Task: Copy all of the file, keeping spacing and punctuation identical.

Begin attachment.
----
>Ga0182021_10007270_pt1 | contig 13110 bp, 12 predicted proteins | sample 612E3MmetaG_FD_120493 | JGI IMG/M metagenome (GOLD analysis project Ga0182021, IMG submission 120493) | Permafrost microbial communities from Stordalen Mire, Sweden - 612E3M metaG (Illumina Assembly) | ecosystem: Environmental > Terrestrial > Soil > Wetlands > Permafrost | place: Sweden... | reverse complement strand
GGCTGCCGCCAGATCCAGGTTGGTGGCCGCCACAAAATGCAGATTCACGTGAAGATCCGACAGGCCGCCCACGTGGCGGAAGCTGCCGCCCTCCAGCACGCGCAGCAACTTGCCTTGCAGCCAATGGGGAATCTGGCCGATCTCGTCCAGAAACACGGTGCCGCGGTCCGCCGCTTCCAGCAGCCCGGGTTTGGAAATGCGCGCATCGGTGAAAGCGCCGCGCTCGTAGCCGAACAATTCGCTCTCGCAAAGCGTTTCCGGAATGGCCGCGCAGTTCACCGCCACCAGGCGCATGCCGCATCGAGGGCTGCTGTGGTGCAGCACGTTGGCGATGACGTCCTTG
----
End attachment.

>Ga0182021_10007270_pt1 | contig 13110 bp, 12 predicted proteins | sample 612E3MmetaG_FD_120493 | JGI IMG/M metagenome (GOLD analysis project Ga0182021, IMG submission 120493) | Permafrost microbial communities from Stordalen Mire, Sweden - 612E3M metaG (Illumina Assembly) | ecosystem: Environmental > Terrestrial > Soil > Wetlands > Permafrost | place: Sweden... | reverse complement strand
GGCTGCCGCCAGATCCAGGTTGGTGGCCGCCACAAAATGCAGATTCACGTGAAGATCCGACAGGCCGCCCACGTGGCGGAAGCTGCCGCCCTCCAGCACGCGCAGCAACTTGCCTTGCAGCCAATGGGGAATCTGGCCGATCTCGTCCAGAAACACGGTGCCGCGGTCCGCCGCTTCCAGCAGCCCGGGTTTGGAAATGCGCGCATCGGTGAAAGCGCCGCGCTCGTAGCCGAACAATTCGCTCTCGCAAAGCGTTTCCGGAATGGCCGCGCAGTTCACCGCCACCAGGCGCATGCCGCATCGAGGGCTGCTGTGGTGCAGCACGTTGGCGATGACGTCCTTG